When she’s not salsa dancing or kickboxing, Abigail Susik loves to research and write about Surrealism, photography and new media art.
The Florida native has never failed to maintain a variety of interests. She entered college intending to major in creative writing and theatre, and was pulled in another direction when she stumbled into a graduate lecture on art history.
“I remember my mind sparking,” Susik says. “I fell in love with the material and I was completely curious. I read everything on the syllabus and I became totally fascinated.”
That fascination propelled her through her education over the next decade, during which she earned bachelor’s, master’s and doctorate degrees in art history.
Now, Susik shares her enthusiasm with the Willamette community. She teaches, collaborates with students on research projects, curates art exhibitions at the Hallie Ford Museum of Art and organizes Hogue-Sponenburgh lectures with her department colleagues.
Susik says that teaching came naturally to her — plus it energized her love for researching and writing about art history.
Teaching at Willamette
Now in her fourth year at Willamette, Susik says it’s her favorite place to teach. Her courses focus on modern and contemporary studies, dating back to World War I and including art made in the 21st century.
“One of my favorite things about teaching is the way in which my students constantly teach me, showing me new things I have never noticed or encountered before,” Susik says. “My classroom is a kind of unpredictable laboratory in that sense.”
In return, Susik’s students say they find her excitement contagious.
“I get the impression that she’s not only motivated and really serious about her work, but that her passion drives her to be a really good professor,” says Pauline Douglass ’15, an art history major.
Emily Arnold ’16, another art history major, agrees, adding that Susik’s classes pose a rewarding challenge.
“She makes the environment really inviting,” Arnold says, “and I’ve learned from her that even though it seems really difficult, you can digest all these complicated theories and difficult theoreticians and ideas.
“She’s made the class really fun and interesting. I look forward to it even though it’s my hardest class this semester.”
Susik says Willamette students are especially inquisitive.
“Teaching here is a unique experience because our students are so amazing and engaged with the material and open to learning,” she says. “I’m constantly engaged by these conversations and mutual sharing.”
Reading, Writing and Curating
Along with teaching, Susik is working on several publications and curating an exhibit for Willamette University’s Hallie Ford Museum of Art.
The HFMA exhibit will feature modernist photographer Imogen Cunningham, who lived from 1883-1976. Cunningham is known for her outdoor nude photographs of men and women, which prominently feature the landscape of the Pacific Northwest.
The 40-piece exhibit represents Cunningham’s first solo museum show in Oregon since her youth. Susik has already traveled to the San Juan Islands to meet with the artist’s granddaughter and select pieces for the display.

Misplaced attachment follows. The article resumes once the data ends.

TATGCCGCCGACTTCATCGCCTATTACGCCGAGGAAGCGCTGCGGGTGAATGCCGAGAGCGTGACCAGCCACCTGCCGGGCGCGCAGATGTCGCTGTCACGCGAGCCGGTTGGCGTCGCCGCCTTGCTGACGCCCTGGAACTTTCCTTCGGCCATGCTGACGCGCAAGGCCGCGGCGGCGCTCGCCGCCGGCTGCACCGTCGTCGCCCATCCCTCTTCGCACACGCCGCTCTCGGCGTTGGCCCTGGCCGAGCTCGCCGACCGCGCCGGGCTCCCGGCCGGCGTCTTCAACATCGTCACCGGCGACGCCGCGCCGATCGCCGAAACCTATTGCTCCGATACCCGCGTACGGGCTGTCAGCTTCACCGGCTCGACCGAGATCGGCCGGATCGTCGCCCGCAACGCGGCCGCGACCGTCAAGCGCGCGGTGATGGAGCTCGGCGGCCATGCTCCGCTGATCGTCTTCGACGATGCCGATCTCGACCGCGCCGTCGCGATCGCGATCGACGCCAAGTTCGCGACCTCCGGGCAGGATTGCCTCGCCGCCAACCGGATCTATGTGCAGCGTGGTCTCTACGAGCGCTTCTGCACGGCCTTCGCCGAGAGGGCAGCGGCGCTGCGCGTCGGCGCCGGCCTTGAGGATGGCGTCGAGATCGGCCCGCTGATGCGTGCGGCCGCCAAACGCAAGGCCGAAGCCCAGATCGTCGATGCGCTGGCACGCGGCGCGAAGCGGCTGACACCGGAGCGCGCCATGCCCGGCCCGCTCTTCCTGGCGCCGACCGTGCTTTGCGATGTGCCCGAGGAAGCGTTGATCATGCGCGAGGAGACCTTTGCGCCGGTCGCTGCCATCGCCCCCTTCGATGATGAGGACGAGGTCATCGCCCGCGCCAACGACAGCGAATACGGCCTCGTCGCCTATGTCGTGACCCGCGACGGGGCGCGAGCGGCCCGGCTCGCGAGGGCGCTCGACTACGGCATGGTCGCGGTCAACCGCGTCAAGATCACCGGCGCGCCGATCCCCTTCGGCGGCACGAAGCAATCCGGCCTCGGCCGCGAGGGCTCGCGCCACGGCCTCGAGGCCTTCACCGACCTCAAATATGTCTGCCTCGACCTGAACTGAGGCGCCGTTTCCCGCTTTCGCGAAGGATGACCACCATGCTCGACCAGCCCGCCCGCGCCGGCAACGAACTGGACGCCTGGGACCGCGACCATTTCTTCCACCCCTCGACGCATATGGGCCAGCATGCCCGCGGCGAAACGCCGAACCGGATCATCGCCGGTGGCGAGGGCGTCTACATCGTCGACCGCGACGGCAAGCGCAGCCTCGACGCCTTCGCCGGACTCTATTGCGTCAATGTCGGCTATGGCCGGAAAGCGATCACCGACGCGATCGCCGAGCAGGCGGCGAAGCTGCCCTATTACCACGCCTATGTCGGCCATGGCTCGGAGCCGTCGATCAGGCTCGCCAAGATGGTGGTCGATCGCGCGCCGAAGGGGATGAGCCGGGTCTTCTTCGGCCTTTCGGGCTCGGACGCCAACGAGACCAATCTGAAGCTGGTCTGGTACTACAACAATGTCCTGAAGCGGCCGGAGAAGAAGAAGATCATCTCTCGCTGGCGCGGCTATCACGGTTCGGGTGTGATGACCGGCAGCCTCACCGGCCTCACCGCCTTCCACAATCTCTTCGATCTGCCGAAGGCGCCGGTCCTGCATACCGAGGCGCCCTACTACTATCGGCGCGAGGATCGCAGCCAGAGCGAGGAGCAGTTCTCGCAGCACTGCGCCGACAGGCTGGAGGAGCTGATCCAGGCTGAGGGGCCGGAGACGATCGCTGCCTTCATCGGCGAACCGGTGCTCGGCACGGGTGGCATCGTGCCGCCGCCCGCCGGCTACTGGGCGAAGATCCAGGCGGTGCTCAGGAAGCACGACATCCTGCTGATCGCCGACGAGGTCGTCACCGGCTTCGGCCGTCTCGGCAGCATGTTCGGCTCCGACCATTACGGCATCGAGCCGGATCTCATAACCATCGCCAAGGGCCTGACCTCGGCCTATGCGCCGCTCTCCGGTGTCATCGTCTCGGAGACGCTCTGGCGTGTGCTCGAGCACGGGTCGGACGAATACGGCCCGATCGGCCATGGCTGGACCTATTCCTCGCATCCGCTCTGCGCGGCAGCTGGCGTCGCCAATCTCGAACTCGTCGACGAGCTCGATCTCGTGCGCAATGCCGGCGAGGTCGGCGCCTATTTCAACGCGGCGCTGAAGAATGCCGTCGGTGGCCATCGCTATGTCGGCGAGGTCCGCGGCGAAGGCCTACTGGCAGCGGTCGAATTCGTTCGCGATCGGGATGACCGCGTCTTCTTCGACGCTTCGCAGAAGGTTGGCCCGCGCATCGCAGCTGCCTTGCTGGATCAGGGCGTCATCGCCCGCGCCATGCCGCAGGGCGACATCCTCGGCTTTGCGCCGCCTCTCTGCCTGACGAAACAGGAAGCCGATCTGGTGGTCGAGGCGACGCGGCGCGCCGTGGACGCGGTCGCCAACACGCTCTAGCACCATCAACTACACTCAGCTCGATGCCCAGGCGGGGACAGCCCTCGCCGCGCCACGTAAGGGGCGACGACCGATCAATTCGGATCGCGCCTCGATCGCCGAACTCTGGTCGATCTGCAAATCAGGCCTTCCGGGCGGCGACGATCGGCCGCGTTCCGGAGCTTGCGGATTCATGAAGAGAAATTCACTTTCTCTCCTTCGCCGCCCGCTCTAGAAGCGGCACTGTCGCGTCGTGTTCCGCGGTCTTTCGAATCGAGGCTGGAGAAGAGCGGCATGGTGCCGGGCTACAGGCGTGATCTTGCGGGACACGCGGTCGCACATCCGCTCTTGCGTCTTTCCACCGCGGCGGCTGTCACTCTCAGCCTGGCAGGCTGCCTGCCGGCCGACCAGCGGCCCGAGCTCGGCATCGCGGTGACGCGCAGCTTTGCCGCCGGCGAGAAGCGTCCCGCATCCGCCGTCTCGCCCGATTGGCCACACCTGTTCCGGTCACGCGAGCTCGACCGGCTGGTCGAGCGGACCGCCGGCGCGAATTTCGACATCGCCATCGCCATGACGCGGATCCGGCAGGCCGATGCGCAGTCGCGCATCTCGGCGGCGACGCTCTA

“She’s famous in international photography circles, but she’s not as well-represented in Northwest collections,” Susik says.
“I want to address that and I want to think about the role of the body in her work as a Northwest American woman. I want to know more about why she felt able to be so frank about the body, sexuality and nudity in this era with photography.”
The show will be a departure from the Hallie Ford’s usual exhibitions and will debut in spring 2016, Susik says.
“It should create some conversations on campus that will be interesting. It’s not exactly erotic — some of it is, but it should be one of the more body-oriented shows that the Hallie Ford has featured,” she says.
Meanwhile, Susik is crafting pieces for an online catalog exhibition and a new Surrealism textbook. She’s converting her dissertation into her first monograph, titled “Dream Kitsch: Benjamin, Aragon, and Surrealism.”
The monograph explores what art historian Walter Benjamin calls “dream kitsch,” a category that includes objects that are “outmoded and obsolescent, kitschy, commercial and popular,” Susik says.
“During the 1920s, the notion of commodity obsolescence was forming for the very first time,” Susik says. “Benjamin wrote about the way artists who later came to be associated with Surrealism combined the cheap pop culture debris from the recent past into explosive works of art.”
Driven by Curiosity
Looking ahead, Susik wants to continue working with the HFMA. She has worked collaboratively with several students on research projects such as the Liberal Arts Research Collaborative (LARC) and Carson Undergraduate Research Grants — and she intends to build more of those synergetic relationships with students.
She plans to publish a second and third monograph in coming years and to teach a new media art history class. She also hopes to increase the awareness and historical study of new digital art practices that use technology — such as microcontrollers, computers, sensors and lasers — in ways that “exceed commercial and utilitarian goals.”
“I am interested in teaching and researching the history of new media art because it speaks so profoundly to the state of our current culture and the potential futures that await us,” she says. “It’s the direct correlate to science fiction in literature.”
Above all, though, Susik says she plans to continue learning.
“For me, teaching is forever tied to the task of learning,” she says. “An unquenchable curiosity drives both the intellectual question and its dizzying range of possible answers.”
Susik’s years of dedication and curiosity have paid off, and now, she says, she does what she loves every day: reading, research and writing.
Grinning, she says, “I have high job satisfaction, if you can’t tell.”
• Article by Emma Jonas ’15, creative writing major